On June 25, 1914, a fire alarm sounded at 1:37 p.m. An explosion had occurred at the Korn Leather Factory on Boston Street in Blubber Hollow, the leather district in Salem, Massachusetts. Chemicals used to create the tip finish, a varnish used to shine patent leather, exploded causing a catastrophic fire to spread through the city. Although some of the tanneries were sprinklered, the wooden structures could not withstand the heat created by the fire and much of the leather district was destroyed. When the alarm sounded, only nine firemen were on duty; they responded as quickly as they could with a variety of firefighting equipment – steamer engines, hose wagons, and a ladder truck. A series of additional alarms sounded, bringing the entire department of Salem firefighters to the site of the blaze along with all the remaining firefighting equipment, leaving the rest of the city unprotected.
The lack of rain, the wind that blew that day, and the closeness of the wooden structures set off a conflagration, eventually destroying more than 250 acres of the city, which included more than 1,300 buildings, rendering twenty thousand people homeless and more than ten thousand out of work.
This year marks the centennial of the great fire. The city has planned two days of events to mark the occasion, replete with lectures, displays of fire equipment, and a walk through the burned area left by the spread of the fire. The Phillips Library is participating in the celebration by opening a digital collection of 150 images that display the impact of the conflagration on the city and its residents.
Images depict the burned district before the fire;
the conflagration and how it spread;
fire-fighting efforts, including images of fire equipment, members of the Salem Fire Department, along with images of neighboring fire departments that came to assist;
the ruins and destruction caused by the fire;
the plight of the homeless and relief efforts to assist them;
and the reconstruction and redevelopment of the city.
Martial law was declared at 2:31 p.m. on June 25. Militia helped families prepare to evacuate their homes, moving possessions out of the homes as quickly as they could. The French district, also known as The Point or Stage Point, was hit the hardest. This section of town created a peninsula bordered by the South River on the north, Palmer’s Cove on the south, and the Salem Harbor on the east.
Tenements made of wood and built close together facilitated the blowing of hot sparks from one building to another, making it difficult for the firemen to contain the fire. At one point, the city put out calls to 21 surrounding towns to fight the fire.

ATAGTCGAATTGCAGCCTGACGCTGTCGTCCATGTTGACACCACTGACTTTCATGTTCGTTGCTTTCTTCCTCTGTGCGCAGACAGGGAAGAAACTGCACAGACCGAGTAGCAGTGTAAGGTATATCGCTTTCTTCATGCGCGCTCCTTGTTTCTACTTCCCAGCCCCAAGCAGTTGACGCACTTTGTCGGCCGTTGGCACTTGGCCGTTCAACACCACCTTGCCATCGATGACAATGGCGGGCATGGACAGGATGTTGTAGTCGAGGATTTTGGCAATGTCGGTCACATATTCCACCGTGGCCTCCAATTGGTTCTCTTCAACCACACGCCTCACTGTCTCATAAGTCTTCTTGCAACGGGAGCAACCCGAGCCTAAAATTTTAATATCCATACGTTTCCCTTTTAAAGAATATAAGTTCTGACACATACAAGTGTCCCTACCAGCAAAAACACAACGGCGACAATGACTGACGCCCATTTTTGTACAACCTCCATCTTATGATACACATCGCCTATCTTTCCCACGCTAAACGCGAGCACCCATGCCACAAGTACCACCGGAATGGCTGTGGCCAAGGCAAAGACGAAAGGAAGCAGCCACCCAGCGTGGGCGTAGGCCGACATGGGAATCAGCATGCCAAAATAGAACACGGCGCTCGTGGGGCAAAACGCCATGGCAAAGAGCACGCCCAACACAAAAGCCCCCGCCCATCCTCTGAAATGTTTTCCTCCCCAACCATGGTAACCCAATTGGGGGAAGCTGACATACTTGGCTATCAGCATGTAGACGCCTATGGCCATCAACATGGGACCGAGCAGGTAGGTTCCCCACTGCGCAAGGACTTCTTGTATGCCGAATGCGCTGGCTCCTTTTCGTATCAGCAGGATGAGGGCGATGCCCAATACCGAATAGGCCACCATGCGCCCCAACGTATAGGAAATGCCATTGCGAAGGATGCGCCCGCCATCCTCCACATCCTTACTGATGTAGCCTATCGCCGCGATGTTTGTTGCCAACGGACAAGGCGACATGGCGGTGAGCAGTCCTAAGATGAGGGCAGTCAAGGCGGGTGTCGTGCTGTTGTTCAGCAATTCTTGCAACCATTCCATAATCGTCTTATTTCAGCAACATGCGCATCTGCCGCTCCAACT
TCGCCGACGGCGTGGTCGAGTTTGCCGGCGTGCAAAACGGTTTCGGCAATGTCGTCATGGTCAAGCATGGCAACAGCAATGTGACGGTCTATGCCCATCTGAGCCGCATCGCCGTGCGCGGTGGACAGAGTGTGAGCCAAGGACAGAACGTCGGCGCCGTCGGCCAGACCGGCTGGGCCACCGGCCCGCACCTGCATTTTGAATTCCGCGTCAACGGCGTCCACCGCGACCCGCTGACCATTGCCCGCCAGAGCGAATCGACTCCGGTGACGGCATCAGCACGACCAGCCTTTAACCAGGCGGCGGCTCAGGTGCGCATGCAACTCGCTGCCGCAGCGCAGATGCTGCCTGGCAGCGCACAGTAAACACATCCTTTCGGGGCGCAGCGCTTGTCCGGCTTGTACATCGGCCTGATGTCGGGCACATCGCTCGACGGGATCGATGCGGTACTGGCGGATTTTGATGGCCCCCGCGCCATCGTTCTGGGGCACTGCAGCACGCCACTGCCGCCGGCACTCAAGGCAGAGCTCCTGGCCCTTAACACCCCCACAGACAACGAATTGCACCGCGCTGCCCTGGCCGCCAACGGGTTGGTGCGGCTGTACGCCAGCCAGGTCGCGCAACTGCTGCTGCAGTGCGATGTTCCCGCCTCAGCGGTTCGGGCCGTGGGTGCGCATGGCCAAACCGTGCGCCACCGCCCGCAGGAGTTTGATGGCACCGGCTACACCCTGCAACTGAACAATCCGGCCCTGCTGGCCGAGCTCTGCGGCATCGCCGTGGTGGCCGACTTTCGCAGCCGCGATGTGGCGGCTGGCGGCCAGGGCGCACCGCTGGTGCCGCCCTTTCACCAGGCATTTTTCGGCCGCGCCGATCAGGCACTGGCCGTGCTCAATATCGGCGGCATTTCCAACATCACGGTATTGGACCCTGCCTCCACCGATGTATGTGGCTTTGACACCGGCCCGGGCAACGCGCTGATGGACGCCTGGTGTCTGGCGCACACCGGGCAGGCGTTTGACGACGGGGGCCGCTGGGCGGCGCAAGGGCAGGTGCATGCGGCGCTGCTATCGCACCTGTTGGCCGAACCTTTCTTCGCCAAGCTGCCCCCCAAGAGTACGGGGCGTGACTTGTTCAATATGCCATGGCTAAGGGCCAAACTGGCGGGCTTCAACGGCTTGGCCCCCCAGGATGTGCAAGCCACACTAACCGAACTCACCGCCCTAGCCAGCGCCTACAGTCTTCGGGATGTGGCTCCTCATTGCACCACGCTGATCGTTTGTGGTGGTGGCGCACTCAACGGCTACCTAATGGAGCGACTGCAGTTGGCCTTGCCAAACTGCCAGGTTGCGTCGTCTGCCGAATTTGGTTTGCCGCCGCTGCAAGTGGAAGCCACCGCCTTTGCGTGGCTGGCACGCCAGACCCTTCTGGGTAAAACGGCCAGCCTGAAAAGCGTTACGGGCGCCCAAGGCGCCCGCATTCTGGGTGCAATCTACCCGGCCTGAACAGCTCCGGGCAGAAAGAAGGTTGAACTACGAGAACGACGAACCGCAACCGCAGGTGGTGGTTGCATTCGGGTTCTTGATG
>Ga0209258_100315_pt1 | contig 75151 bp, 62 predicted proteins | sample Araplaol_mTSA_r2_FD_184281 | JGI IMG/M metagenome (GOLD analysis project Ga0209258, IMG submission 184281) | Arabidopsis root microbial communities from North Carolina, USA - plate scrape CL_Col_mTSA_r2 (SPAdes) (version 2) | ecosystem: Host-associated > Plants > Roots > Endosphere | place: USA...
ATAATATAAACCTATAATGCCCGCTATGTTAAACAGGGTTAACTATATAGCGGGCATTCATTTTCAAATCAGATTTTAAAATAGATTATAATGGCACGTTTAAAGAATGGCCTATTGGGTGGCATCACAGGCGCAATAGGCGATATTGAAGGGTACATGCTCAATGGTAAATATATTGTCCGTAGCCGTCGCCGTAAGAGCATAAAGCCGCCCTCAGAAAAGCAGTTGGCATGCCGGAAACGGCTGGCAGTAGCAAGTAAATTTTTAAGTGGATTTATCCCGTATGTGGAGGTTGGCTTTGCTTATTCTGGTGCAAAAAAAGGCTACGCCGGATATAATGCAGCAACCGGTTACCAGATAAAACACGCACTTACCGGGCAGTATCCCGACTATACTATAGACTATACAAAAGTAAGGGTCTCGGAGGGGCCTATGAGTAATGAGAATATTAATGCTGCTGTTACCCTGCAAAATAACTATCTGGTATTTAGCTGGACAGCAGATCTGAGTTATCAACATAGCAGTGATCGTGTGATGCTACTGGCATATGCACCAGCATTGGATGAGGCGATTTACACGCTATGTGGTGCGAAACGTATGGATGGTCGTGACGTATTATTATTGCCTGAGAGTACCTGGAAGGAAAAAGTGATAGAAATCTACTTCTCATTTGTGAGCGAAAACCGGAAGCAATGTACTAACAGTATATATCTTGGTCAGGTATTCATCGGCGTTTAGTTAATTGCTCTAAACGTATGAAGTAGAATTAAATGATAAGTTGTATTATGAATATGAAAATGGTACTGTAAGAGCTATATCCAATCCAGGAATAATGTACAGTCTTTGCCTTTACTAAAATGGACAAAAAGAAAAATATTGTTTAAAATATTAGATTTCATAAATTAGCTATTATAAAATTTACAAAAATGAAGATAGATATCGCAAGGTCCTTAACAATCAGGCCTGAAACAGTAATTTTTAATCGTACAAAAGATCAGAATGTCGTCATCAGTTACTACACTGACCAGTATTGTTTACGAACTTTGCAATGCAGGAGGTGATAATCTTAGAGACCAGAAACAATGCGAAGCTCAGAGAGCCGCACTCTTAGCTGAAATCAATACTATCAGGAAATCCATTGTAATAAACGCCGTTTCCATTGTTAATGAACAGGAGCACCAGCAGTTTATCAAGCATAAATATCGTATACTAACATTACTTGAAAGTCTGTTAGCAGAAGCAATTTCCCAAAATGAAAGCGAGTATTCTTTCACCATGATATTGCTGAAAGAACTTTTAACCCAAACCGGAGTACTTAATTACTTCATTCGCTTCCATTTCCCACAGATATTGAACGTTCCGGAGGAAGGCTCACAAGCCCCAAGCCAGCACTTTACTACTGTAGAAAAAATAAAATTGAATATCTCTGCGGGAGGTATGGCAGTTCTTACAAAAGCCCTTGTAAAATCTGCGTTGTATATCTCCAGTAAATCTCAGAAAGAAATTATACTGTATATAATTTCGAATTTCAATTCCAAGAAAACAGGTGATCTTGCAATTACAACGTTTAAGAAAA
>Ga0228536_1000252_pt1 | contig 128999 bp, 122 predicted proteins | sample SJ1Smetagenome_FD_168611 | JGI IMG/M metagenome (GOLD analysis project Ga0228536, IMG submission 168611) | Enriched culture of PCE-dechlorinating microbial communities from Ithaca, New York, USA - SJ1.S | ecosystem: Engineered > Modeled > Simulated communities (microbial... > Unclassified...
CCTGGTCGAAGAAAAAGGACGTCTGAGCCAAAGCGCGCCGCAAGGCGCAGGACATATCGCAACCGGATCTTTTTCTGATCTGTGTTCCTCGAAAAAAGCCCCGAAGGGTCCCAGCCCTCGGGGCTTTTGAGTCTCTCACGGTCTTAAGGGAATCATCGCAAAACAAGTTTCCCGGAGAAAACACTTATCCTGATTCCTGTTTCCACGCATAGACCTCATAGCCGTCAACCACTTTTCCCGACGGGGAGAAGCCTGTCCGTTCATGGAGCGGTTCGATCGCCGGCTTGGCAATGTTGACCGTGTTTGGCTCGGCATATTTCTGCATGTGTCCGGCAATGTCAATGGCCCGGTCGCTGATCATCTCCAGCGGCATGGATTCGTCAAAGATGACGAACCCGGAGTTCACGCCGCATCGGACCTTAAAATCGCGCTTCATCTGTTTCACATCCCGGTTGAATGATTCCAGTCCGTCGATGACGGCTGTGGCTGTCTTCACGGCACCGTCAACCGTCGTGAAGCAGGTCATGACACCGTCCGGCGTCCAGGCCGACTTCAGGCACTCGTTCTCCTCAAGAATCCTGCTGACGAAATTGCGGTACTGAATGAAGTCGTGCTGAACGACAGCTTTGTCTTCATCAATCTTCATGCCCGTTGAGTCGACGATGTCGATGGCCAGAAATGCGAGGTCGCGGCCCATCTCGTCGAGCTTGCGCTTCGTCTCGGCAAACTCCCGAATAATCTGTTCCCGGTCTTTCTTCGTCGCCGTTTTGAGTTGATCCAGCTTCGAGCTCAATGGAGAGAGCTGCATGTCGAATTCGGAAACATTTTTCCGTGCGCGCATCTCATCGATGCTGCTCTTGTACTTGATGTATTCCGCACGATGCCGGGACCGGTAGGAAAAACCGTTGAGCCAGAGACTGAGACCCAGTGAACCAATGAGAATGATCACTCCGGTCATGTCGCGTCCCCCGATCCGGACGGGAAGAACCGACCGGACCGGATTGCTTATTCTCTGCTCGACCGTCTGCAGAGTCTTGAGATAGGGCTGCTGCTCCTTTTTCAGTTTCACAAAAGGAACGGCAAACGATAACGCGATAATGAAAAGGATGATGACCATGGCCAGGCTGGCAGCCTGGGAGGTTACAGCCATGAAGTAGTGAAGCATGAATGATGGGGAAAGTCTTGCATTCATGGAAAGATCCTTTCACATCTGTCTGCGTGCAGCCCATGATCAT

When the fire originally started, winds were blowing west to northwest. As the fire spread south and southeast through the city, the residents of Chestnut Street, in the historic district of Salem, prepared to evacuate as well. The change in wind direction and the heroic efforts of the firemen protected the historic district and the business district along Federal Street from the ravages of the fire.
The intensity of the fire was such that cars parked on the streets melted.
St. Joseph’s Church, newly built because of damage from a previous fire, was destroyed by the blaze; while the statue survived the fire, the heat of the fire melted and bent the crosses on the top of each of the church’s towers.
Firemen struggled from the intensity of the heat and took refuge in the puddles along the street to revitalize and cool off before continuing to fight the blaze.
The fire was also capricious in its path. This image taken on Walnut Street shows how some buildings were destroyed while a residential home was not.
Many residents sought space in town cemeteries and on the Salem Common as they were driven from their homes with what few possessions they could carry with them.
The Salem Fire burned for over thirteen hours. Despite its power, only 6 people lost their lives in the fire. The flowers that grew in these ruins on Lafayette Street were a sign of hope for future reconstruction.
All the images from this collection may be downloaded for your personal use; they may also be printed. All images include negative numbers. Requests for permission to publish material from this collection must be submitted in writing to the Reference Librarian in the Phillips Library, who can be contacted via email at email@example.com. To access this collection, select the link, Images of Great Salem Fire, 1914, from the library’s web site. Visit PHILCAT for more information about the fire and its aftermath.